Summer Digging

The vulnerability of coastal sites to erosion by the sea is clearly demonstrated by the Pictish remains at Swandro in Rousay.

One of the curious things about archaeology is that, while it is relatively easy to see the fruits of our labours, it is much harder for people to watch us at work. Most people live within reach of a stone circle, castle, or other archaeological site. Getting to visit an excavation is another matter, especially in these days of commercial contracts. Hence the popularity when it first opened of the Jorvik DIG centre and of television programmes like Time Team.

Here in Orkney, visitors are spoilt for choice. The archaeological sites here are well-known and a popular draw for tourists. Should you be visiting this summer, you also have a choice of nine excavations to visit. All within an area of 990 km² (according to Google), and all visitor-friendly. Most have Open Days. Not only that – the work covers a range of periods from Neolithic, through Iron Age to Medieval. Truly something for everyone.

Of course, the big site, and one whose global reach draws in visitors from far afield, is Ness of Brodgar in Mainland Orkney. Only discovered in 2003, excavation of the monumental buildings, highly decorated pottery and other finds here is revealing a hitherto unimagined side to Neolithic Orkney. There are regular tours and Open Days as well as a daily blog. To the south, in South Ronaldsay, the excavation of the broch and associated structures at The Cairns has just ended.  Work this year focussed on the well at the heart of the broch where organic preservation revealed a complete wooden bowl as well as other rare Iron Age material. In Kirkwall, over the weekend of 29 – 30th June, test pitting in the grounds of 54 Victoria Street, at the Blide Trust, allowed a group of community volunteers to try their hand at archaeology and uncover some of the Medieval and more recent history of the site.

In the island of Rousay, there have been two excavation projects. At Skaill farmstead a team from The University of the Highlands and Islands Archaeology Institute are investigating the nineteenth century and early history of the ruins that mark a once-thriving settlement. Their finds suggest that the site goes back at least to the Norse period. Further along the coast a team from the University of Bradford are excavating the multi-period site of Swandro before it drops into the sea. The buildings here date from the Neolithic, Iron Age, Pictish and Norse periods, and it is no easy task to untangle the complex history of the site, but sadly coastal erosion is an ever-present threat to much of the archaeology of the islands.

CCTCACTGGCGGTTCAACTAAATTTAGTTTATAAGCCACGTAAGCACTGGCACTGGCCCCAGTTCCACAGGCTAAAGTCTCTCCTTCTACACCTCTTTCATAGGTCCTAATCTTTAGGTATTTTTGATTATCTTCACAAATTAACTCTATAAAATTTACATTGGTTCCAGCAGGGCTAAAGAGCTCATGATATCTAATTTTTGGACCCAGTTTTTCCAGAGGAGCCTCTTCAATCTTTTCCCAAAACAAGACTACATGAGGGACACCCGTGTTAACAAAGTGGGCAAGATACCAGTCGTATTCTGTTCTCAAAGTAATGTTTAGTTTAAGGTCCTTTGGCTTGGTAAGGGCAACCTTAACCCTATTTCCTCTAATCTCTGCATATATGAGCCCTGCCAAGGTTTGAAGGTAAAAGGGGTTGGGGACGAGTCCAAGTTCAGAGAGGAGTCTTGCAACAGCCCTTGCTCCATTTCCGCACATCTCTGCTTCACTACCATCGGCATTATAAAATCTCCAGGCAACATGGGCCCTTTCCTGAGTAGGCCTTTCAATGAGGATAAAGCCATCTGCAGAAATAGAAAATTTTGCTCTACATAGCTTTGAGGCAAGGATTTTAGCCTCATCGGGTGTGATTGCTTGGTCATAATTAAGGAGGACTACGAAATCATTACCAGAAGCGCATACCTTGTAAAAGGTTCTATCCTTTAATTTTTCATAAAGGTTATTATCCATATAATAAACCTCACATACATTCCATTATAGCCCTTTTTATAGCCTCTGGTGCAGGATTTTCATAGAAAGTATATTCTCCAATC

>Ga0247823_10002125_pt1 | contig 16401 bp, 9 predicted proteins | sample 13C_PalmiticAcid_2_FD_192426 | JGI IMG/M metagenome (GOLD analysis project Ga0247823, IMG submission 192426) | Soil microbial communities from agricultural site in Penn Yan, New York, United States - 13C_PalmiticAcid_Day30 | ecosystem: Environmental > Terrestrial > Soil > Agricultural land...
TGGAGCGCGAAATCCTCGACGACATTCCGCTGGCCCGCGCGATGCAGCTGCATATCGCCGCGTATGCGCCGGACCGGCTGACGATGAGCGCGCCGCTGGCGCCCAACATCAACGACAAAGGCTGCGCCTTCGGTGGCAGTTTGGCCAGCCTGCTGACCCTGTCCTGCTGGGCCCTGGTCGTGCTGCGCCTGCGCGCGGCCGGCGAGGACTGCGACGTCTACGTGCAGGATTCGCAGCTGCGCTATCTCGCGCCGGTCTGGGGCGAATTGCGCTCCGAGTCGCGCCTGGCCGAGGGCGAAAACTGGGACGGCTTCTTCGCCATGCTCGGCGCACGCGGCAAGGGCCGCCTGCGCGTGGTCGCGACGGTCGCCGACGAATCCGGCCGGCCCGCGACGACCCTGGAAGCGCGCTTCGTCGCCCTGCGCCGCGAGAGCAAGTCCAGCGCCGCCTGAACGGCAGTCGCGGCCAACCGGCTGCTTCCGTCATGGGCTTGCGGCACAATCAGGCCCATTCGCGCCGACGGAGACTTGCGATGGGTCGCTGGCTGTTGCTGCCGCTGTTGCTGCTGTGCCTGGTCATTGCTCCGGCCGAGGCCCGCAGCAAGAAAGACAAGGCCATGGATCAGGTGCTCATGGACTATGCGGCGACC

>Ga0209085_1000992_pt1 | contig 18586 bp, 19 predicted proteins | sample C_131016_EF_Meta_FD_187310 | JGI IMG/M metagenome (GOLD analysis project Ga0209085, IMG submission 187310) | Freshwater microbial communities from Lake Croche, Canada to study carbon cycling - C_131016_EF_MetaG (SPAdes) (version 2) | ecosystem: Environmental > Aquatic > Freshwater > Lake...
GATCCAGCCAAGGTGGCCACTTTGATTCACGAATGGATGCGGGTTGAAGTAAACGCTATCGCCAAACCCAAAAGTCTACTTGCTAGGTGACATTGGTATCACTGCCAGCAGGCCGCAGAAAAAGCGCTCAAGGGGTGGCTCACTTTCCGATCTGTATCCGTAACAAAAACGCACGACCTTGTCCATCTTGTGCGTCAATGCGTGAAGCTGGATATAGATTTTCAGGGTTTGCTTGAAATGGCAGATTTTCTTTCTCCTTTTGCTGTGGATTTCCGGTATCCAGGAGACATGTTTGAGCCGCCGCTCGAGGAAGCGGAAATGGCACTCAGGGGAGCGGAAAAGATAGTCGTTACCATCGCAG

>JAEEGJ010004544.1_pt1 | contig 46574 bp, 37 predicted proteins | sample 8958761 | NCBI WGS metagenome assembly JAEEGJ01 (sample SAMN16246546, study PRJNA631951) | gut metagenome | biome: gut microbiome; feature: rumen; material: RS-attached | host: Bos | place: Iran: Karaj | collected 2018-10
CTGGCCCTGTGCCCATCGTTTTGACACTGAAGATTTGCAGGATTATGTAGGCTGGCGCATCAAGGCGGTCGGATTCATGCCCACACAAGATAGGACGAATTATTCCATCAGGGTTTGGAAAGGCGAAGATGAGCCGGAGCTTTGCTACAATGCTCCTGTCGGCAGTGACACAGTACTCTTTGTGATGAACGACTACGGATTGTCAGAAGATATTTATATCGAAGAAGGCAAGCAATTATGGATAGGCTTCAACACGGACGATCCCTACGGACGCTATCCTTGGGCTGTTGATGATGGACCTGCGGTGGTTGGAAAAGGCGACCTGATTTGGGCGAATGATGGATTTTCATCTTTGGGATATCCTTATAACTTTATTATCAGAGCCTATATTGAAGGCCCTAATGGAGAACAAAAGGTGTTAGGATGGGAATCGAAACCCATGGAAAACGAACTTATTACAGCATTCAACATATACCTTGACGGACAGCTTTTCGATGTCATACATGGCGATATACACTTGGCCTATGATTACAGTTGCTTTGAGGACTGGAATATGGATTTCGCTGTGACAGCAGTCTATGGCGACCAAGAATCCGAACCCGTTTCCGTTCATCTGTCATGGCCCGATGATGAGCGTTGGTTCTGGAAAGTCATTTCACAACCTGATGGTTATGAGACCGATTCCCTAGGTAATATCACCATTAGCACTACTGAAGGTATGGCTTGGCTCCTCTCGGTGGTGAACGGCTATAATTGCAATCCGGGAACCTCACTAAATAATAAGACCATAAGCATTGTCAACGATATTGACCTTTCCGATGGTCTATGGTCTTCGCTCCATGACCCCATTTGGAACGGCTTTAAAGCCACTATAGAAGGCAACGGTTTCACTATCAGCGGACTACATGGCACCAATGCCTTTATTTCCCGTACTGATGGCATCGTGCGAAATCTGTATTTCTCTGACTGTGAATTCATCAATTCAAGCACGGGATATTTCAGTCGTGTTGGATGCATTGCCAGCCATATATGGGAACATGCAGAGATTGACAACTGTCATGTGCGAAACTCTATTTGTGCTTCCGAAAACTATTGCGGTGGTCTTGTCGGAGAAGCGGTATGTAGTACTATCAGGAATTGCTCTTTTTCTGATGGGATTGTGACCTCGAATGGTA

Over in the island of Sanday, archaeologists from the University of Central Lancashire have teamed up with The University of the Highlands and Islands Archaeology Institute to research three of the island sites, dating to the Neolithic and Bronze Age. The digs on the Early Neolithic houses at Cata Sand, the Burnt Mound at Loth Road, and the Neolithic Tomb at Tresness have each, in their own way, revealed surprises – that is what makes archaeology such fun! You can never predict the outcome. I’m not sure why the diversity and complexity of the remains of the past continue to amaze us, but they do.

Finally, in Westray, the furthest north of the sites, lies Links of Noltland where excavation on an extensive Neolithic settlement site has been ongoing, intermittently, since the late 1970s. I have a soft spot for this site, because, although it was visited by George Petrie in the nineteenth century, it had fallen out of sight and so I was lucky enough to be tasked by the National Museum of Scotland, to look for it not long after I graduated in 1977. It is a wonderful place to visit, an opportunity to get up close to well-preserved Skara Brae type houses as they emerge from the sands of the beach at Grobust.

This focus of practical investigation on Orkney is, it seems to me, remarkable, and it brings both advantages and disadvantages. Of course, the uncovering of the rich history of the islands is to be welcomed. And it is great to see research on lesser known periods such as Medieval Orkney and the nineteenth century. But, one has to ask whether it can, sometimes, shift attention away from equally deserving parts of Scotland. Even if we can be sure that other areas receive equal investigation, there is the possibility that the so-called ‘special’ archaeology of Orkney is merely an artefact of our own making. By concentrating our efforts in the north, have we created the impression that archaeology there is ‘better’ than that to be found elsewhere? In reality the lives of the people of the past in other parts of Scotland are no less well-preserved, less interesting, or less well-deserving. The so-called primacy of Orkney has long been debated, and provides the basis for a favourite essay or exam question to set one’s students.

Setting such introspection aside, I do love working as an archaeologist in Orkney. There are so many archaeologists here that you might think that we would all be jostling for work, but in reality, there is plenty to keep us busy, and weeks can pass without bumping onto one another. There is always room for more. When I lived in Edinburgh no one quite knew what I did for a living. Here, being an archaeologist is commonplace. Most people are well informed and interested – you see friends at lectures, and get into erudite conversations at the supermarket checkout.

It is the way it should be: archaeology is valued and respected, yet unexceptional. A familiar part of everyday life.